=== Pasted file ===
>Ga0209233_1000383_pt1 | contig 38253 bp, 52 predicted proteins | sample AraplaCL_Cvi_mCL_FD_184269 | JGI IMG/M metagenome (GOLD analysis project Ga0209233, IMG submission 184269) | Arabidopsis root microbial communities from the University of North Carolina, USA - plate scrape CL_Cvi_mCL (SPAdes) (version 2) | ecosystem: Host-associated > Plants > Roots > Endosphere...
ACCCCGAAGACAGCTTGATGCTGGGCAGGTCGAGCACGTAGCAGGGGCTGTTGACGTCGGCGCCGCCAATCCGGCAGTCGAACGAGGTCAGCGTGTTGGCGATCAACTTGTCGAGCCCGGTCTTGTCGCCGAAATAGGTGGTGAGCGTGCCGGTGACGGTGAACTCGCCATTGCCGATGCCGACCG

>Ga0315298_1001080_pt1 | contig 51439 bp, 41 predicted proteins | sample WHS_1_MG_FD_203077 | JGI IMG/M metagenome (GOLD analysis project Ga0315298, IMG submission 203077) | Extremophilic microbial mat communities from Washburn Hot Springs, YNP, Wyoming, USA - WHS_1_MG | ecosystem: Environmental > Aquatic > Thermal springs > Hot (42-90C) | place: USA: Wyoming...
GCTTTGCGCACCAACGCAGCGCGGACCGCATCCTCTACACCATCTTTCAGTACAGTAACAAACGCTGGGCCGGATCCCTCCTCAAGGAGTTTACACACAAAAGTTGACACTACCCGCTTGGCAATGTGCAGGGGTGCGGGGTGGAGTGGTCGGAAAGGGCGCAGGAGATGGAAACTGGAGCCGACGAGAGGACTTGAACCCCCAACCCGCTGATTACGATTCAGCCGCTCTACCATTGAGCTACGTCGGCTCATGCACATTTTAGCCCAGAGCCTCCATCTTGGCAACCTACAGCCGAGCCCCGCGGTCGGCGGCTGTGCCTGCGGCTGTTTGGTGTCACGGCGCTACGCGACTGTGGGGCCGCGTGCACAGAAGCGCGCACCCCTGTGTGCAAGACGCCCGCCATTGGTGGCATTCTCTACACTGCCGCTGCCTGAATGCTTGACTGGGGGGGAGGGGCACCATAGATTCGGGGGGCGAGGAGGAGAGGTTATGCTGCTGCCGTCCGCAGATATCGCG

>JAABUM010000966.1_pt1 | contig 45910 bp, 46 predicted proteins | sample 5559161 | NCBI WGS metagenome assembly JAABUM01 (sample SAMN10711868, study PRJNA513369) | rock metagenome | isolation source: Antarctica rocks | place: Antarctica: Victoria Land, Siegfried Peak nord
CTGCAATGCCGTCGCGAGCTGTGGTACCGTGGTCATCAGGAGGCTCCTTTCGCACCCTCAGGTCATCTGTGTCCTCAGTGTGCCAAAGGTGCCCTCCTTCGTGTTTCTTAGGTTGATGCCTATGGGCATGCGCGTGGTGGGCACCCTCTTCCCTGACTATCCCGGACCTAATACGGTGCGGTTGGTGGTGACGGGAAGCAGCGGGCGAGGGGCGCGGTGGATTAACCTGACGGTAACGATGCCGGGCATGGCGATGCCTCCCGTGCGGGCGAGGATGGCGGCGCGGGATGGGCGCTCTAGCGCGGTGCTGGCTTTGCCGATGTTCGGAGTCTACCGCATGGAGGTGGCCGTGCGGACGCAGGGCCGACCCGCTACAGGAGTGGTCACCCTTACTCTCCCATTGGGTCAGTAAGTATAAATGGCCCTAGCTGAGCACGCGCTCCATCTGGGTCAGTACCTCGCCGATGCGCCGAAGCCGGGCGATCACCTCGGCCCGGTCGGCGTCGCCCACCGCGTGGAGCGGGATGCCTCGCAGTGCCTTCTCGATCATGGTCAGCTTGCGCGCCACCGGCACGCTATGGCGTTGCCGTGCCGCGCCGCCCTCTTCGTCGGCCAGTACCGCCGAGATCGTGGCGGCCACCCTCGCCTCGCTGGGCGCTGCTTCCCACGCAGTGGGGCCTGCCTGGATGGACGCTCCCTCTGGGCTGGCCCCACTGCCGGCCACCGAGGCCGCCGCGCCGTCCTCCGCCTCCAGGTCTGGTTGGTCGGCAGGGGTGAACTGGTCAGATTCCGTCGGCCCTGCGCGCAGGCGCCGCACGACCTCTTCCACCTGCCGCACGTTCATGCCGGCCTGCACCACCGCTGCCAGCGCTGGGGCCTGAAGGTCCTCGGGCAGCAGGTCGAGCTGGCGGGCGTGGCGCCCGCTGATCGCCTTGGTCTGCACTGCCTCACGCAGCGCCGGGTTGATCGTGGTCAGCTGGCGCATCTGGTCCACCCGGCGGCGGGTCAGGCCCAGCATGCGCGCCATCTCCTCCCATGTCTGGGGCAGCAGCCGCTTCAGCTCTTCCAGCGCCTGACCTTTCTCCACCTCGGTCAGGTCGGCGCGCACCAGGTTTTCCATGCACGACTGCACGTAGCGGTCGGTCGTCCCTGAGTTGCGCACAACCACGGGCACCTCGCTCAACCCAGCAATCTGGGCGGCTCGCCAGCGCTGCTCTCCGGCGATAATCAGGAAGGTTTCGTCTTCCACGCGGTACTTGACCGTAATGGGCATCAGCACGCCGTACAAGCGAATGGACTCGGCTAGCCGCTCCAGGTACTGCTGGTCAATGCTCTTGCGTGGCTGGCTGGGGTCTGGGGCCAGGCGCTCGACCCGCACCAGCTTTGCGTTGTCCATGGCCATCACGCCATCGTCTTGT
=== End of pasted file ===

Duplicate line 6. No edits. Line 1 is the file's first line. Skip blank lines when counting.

CTGCAATGCCGTCGCGAGCTGTGGTACCGTGGTCATCAGGAGGCTCCTTTCGCACCCTCAGGTCATCTGTGTCCTCAGTGTGCCAAAGGTGCCCTCCTTCGTGTTTCTTAGGTTGATGCCTATGGGCATGCGCGTGGTGGGCACCCTCTTCCCTGACTATCCCGGACCTAATACGGTGCGGTTGGTGGTGACGGGAAGCAGCGGGCGAGGGGCGCGGTGGATTAACCTGACGGTAACGATGCCGGGCATGGCGATGCCTCCCGTGCGGGCGAGGATGGCGGCGCGGGATGGGCGCTCTAGCGCGGTGCTGGCTTTGCCGATGTTCGGAGTCTACCGCATGGAGGTGGCCGTGCGGACGCAGGGCCGACCCGCTACAGGAGTGGTCACCCTTACTCTCCCATTGGGTCAGTAAGTATAAATGGCCCTAGCTGAGCACGCGCTCCATCTGGGTCAGTACCTCGCCGATGCGCCGAAGCCGGGCGATCACCTCGGCCCGGTCGGCGTCGCCCACCGCGTGGAGCGGGATGCCTCGCAGTGCCTTCTCGATCATGGTCAGCTTGCGCGCCACCGGCACGCTATGGCGTTGCCGTGCCGCGCCGCCCTCTTCGTCGGCCAGTACCGCCGAGATCGTGGCGGCCACCCTCGCCTCGCTGGGCGCTGCTTCCCACGCAGTGGGGCCTGCCTGGATGGACGCTCCCTCTGGGCTGGCCCCACTGCCGGCCACCGAGGCCGCCGCGCCGTCCTCCGCCTCCAGGTCTGGTTGGTCGGCAGGGGTGAACTGGTCAGATTCCGTCGGCCCTGCGCGCAGGCGCCGCACGACCTCTTCCACCTGCCGCACGTTCATGCCGGCCTGCACCACCGCTGCCAGCGCTGGGGCCTGAAGGTCCTCGGGCAGCAGGTCGAGCTGGCGGGCGTGGCGCCCGCTGATCGCCTTGGTCTGCACTGCCTCACGCAGCGCCGGGTTGATCGTGGTCAGCTGGCGCATCTGGTCCACCCGGCGGCGGGTCAGGCCCAGCATGCGCGCCATCTCCTCCCATGTCTGGGGCAGCAGCCGCTTCAGCTCTTCCAGCGCCTGACCTTTCTCCACCTCGGTCAGGTCGGCGCGCACCAGGTTTTCCATGCACGACTGCACGTAGCGGTCGGTCGTCCCTGAGTTGCGCACAACCACGGGCACCTCGCTCAACCCAGCAATCTGGGCGGCTCGCCAGCGCTGCTCTCCGGCGATAATCAGGAAGGTTTCGTCTTCCACGCGGTACTTGACCGTAATGGGCATCAGCACGCCGTACAAGCGAATGGACTCGGCTAGCCGCTCCAGGTACTGCTGGTCAATGCTCTTGCGTGGCTGGCTGGGGTCTGGGGCCAGGCGCTCGACCCGCACCAGCTTTGCGTTGTCCATGGCCATCACGCCATCGTCTTGT